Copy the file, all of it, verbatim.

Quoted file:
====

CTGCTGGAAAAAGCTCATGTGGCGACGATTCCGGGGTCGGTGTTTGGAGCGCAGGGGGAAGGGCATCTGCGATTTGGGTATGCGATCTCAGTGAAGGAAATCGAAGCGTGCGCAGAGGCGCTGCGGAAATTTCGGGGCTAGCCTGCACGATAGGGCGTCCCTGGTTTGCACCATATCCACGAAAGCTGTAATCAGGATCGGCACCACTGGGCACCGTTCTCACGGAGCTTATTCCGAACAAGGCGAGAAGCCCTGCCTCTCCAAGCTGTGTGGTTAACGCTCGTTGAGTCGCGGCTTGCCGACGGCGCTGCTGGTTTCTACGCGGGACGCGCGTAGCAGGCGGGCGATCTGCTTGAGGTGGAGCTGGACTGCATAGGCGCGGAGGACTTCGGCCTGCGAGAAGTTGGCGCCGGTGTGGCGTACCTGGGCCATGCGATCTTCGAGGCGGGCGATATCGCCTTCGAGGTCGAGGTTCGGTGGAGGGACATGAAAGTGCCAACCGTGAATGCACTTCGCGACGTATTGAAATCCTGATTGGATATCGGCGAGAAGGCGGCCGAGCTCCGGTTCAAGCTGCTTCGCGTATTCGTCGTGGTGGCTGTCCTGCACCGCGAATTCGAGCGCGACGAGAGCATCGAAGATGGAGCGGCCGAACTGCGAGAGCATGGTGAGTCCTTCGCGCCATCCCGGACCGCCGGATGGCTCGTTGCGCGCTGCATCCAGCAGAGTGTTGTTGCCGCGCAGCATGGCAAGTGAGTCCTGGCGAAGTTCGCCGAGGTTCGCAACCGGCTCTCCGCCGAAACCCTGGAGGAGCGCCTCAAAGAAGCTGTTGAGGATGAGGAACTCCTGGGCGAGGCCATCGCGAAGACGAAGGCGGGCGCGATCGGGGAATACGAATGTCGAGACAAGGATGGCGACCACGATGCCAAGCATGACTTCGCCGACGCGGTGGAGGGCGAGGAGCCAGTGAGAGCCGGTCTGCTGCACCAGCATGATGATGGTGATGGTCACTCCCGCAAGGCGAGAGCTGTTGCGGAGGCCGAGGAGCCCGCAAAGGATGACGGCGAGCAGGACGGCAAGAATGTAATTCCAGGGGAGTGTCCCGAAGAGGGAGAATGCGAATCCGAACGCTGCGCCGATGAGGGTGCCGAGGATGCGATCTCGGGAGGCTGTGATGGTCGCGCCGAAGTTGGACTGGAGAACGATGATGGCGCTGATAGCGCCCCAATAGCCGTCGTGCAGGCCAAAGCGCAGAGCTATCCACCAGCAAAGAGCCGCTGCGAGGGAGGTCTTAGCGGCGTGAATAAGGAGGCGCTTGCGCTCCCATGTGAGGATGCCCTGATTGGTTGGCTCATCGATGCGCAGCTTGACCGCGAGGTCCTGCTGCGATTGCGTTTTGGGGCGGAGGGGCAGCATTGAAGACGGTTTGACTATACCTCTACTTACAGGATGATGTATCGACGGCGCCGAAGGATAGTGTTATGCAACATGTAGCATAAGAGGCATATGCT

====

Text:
CTGCTGGAAAAAGCTCATGTGGCGACGATTCCGGGGTCGGTGTTTGGAGCGCAGGGGGAAGGGCATCTGCGATTTGGGTATGCGATCTCAGTGAAGGAAATCGAAGCGTGCGCAGAGGCGCTGCGGAAATTTCGGGGCTAGCCTGCACGATAGGGCGTCCCTGGTTTGCACCATATCCACGAAAGCTGTAATCAGGATCGGCACCACTGGGCACCGTTCTCACGGAGCTTATTCCGAACAAGGCGAGAAGCCCTGCCTCTCCAAGCTGTGTGGTTAACGCTCGTTGAGTCGCGGCTTGCCGACGGCGCTGCTGGTTTCTACGCGGGACGCGCGTAGCAGGCGGGCGATCTGCTTGAGGTGGAGCTGGACTGCATAGGCGCGGAGGACTTCGGCCTGCGAGAAGTTGGCGCCGGTGTGGCGTACCTGGGCCATGCGATCTTCGAGGCGGGCGATATCGCCTTCGAGGTCGAGGTTCGGTGGAGGGACATGAAAGTGCCAACCGTGAATGCACTTCGCGACGTATTGAAATCCTGATTGGATATCGGCGAGAAGGCGGCCGAGCTCCGGTTCAAGCTGCTTCGCGTATTCGTCGTGGTGGCTGTCCTGCACCGCGAATTCGAGCGCGACGAGAGCATCGAAGATGGAGCGGCCGAACTGCGAGAGCATGGTGAGTCCTTCGCGCCATCCCGGACCGCCGGATGGCTCGTTGCGCGCTGCATCCAGCAGAGTGTTGTTGCCGCGCAGCATGGCAAGTGAGTCCTGGCGAAGTTCGCCGAGGTTCGCAACCGGCTCTCCGCCGAAACCCTGGAGGAGCGCCTCAAAGAAGCTGTTGAGGATGAGGAACTCCTGGGCGAGGCCATCGCGAAGACGAAGGCGGGCGCGATCGGGGAATACGAATGTCGAGACAAGGATGGCGACCACGATGCCAAGCATGACTTCGCCGACGCGGTGGAGGGCGAGGAGCCAGTGAGAGCCGGTCTGCTGCACCAGCATGATGATGGTGATGGTCACTCCCGCAAGGCGAGAGCTGTTGCGGAGGCCGAGGAGCCCGCAAAGGATGACGGCGAGCAGGACGGCAAGAATGTAATTCCAGGGGAGTGTCCCGAAGAGGGAGAATGCGAATCCGAACGCTGCGCCGATGAGGGTGCCGAGGATGCGATCTCGGGAGGCTGTGATGGTCGCGCCGAAGTTGGACTGGAGAACGATGATGGCGCTGATAGCGCCCCAATAGCCGTCGTGCAGGCCAAAGCGCAGAGCTATCCACCAGCAAAGAGCCGCTGCGAGGGAGGTCTTAGCGGCGTGAATAAGGAGGCGCTTGCGCTCCCATGTGAGGATGCCCTGATTGGTTGGCTCATCGATGCGCAGCTTGACCGCGAGGTCCTGCTGCGATTGCGTTTTGGGGCGGAGGGGCAGCATTGAAGACGGTTTGACTATACCTCTACTTACAGGATGATGTATCGACGGCGCCGAAGGATAGTGTTATGCAACATGTAGCATAAGAGGCATATGCT